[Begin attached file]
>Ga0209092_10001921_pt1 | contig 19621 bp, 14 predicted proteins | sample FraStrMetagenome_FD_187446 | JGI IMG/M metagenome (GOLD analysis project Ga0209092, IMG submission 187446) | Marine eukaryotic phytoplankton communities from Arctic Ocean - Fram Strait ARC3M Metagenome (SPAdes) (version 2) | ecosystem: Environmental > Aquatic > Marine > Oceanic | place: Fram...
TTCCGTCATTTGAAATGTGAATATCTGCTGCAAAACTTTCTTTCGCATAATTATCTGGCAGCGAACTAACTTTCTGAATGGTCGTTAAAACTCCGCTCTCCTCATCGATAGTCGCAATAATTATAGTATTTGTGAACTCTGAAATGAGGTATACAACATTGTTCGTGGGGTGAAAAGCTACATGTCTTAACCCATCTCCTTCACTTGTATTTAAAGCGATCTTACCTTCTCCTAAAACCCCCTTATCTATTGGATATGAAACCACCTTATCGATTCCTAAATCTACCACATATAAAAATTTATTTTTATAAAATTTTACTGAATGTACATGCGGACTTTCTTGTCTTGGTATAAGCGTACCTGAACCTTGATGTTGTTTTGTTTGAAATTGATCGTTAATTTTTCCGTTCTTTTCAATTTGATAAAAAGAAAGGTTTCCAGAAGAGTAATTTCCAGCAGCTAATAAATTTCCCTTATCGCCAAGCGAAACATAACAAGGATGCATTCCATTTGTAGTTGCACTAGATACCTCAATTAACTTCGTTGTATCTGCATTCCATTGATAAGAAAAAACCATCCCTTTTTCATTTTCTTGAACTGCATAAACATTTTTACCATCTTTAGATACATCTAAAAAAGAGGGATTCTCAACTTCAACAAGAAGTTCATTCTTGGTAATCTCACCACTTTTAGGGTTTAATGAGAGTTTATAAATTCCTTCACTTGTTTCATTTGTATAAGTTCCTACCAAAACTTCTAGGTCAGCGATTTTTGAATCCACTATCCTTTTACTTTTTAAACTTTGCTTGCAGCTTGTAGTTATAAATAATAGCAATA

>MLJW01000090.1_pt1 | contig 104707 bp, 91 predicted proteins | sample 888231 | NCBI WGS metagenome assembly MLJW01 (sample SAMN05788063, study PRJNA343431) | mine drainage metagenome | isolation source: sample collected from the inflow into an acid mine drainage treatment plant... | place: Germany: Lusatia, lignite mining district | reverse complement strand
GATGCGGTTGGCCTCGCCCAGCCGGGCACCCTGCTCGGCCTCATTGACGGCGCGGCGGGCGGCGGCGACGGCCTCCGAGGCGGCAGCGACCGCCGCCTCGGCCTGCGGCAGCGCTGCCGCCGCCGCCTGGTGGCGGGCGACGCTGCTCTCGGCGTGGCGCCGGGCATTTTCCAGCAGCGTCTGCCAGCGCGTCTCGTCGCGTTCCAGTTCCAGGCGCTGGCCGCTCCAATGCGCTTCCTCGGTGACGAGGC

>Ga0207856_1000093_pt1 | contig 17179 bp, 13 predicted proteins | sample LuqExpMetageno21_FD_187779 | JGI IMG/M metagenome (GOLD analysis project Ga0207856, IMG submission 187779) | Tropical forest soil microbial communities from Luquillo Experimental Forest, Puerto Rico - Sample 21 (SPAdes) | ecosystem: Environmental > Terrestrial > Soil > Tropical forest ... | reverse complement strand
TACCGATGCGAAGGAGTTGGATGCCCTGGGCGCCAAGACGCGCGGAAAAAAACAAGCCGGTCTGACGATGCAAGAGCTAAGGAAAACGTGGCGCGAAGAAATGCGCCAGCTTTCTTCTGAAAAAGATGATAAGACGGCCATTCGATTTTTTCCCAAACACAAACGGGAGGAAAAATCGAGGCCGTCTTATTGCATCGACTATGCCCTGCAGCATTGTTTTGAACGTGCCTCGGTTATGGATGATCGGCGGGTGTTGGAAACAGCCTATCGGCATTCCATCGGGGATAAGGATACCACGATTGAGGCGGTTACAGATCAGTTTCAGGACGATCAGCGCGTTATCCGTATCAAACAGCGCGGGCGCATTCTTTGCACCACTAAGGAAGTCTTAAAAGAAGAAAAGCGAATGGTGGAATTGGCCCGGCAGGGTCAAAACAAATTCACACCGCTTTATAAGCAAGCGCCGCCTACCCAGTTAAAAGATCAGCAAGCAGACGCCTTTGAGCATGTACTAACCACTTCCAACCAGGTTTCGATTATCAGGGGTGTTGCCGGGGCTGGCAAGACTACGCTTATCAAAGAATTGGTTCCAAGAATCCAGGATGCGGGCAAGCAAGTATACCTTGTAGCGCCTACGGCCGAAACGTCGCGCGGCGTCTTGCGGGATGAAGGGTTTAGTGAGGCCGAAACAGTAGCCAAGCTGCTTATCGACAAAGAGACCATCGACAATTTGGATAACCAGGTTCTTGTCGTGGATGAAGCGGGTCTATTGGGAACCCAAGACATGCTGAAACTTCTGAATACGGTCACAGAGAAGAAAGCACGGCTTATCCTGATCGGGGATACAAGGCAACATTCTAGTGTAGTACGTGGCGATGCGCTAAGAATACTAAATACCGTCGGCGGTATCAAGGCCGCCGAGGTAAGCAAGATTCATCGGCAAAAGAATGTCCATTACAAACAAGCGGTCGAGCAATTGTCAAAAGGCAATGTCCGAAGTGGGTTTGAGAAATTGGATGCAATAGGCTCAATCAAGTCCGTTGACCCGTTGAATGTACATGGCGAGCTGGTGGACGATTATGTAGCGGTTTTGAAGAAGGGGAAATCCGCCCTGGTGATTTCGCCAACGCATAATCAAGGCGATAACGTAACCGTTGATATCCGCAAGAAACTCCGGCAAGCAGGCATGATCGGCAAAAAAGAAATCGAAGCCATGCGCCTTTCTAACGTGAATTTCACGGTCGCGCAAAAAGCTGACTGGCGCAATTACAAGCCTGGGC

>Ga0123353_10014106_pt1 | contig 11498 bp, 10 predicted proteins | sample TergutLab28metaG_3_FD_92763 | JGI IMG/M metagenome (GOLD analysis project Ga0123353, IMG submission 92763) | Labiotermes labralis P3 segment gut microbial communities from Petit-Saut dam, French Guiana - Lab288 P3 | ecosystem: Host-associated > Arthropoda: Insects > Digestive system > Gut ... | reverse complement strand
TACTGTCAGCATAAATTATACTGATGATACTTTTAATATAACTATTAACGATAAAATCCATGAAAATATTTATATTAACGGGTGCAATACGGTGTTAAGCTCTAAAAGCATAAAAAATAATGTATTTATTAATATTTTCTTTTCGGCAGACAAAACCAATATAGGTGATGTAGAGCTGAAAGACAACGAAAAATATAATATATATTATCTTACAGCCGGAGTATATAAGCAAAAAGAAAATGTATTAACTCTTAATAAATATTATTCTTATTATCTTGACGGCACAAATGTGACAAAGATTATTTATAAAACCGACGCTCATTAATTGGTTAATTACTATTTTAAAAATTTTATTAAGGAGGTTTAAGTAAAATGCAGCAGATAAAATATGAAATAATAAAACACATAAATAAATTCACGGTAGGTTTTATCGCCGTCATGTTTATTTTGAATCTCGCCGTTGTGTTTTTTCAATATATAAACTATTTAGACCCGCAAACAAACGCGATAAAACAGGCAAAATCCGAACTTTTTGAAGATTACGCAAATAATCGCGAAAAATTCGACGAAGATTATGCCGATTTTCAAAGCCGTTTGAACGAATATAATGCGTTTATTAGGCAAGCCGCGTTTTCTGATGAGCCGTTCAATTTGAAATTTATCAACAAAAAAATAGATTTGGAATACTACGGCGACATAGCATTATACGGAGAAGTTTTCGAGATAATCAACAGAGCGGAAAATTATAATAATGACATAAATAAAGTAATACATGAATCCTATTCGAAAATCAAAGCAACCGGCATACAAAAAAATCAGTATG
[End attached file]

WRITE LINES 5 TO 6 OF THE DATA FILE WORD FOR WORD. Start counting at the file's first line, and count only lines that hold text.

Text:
>Ga0207856_1000093_pt1 | contig 17179 bp, 13 predicted proteins | sample LuqExpMetageno21_FD_187779 | JGI IMG/M metagenome (GOLD analysis project Ga0207856, IMG submission 187779) | Tropical forest soil microbial communities from Luquillo Experimental Forest, Puerto Rico - Sample 21 (SPAdes) | ecosystem: Environmental > Terrestrial > Soil > Tropical forest ... | reverse complement strand
TACCGATGCGAAGGAGTTGGATGCCCTGGGCGCCAAGACGCGCGGAAAAAAACAAGCCGGTCTGACGATGCAAGAGCTAAGGAAAACGTGGCGCGAAGAAATGCGCCAGCTTTCTTCTGAAAAAGATGATAAGACGGCCATTCGATTTTTTCCCAAACACAAACGGGAGGAAAAATCGAGGCCGTCTTATTGCATCGACTATGCCCTGCAGCATTGTTTTGAACGTGCCTCGGTTATGGATGATCGGCGGGTGTTGGAAACAGCCTATCGGCATTCCATCGGGGATAAGGATACCACGATTGAGGCGGTTACAGATCAGTTTCAGGACGATCAGCGCGTTATCCGTATCAAACAGCGCGGGCGCATTCTTTGCACCACTAAGGAAGTCTTAAAAGAAGAAAAGCGAATGGTGGAATTGGCCCGGCAGGGTCAAAACAAATTCACACCGCTTTATAAGCAAGCGCCGCCTACCCAGTTAAAAGATCAGCAAGCAGACGCCTTTGAGCATGTACTAACCACTTCCAACCAGGTTTCGATTATCAGGGGTGTTGCCGGGGCTGGCAAGACTACGCTTATCAAAGAATTGGTTCCAAGAATCCAGGATGCGGGCAAGCAAGTATACCTTGTAGCGCCTACGGCCGAAACGTCGCGCGGCGTCTTGCGGGATGAAGGGTTTAGTGAGGCCGAAACAGTAGCCAAGCTGCTTATCGACAAAGAGACCATCGACAATTTGGATAACCAGGTTCTTGTCGTGGATGAAGCGGGTCTATTGGGAACCCAAGACATGCTGAAACTTCTGAATACGGTCACAGAGAAGAAAGCACGGCTTATCCTGATCGGGGATACAAGGCAACATTCTAGTGTAGTACGTGGCGATGCGCTAAGAATACTAAATACCGTCGGCGGTATCAAGGCCGCCGAGGTAAGCAAGATTCATCGGCAAAAGAATGTCCATTACAAACAAGCGGTCGAGCAATTGTCAAAAGGCAATGTCCGAAGTGGGTTTGAGAAATTGGATGCAATAGGCTCAATCAAGTCCGTTGACCCGTTGAATGTACATGGCGAGCTGGTGGACGATTATGTAGCGGTTTTGAAGAAGGGGAAATCCGCCCTGGTGATTTCGCCAACGCATAATCAAGGCGATAACGTAACCGTTGATATCCGCAAGAAACTCCGGCAAGCAGGCATGATCGGCAAAAAAGAAATCGAAGCCATGCGCCTTTCTAACGTGAATTTCACGGTCGCGCAAAAAGCTGACTGGCGCAATTACAAGCCTGGGC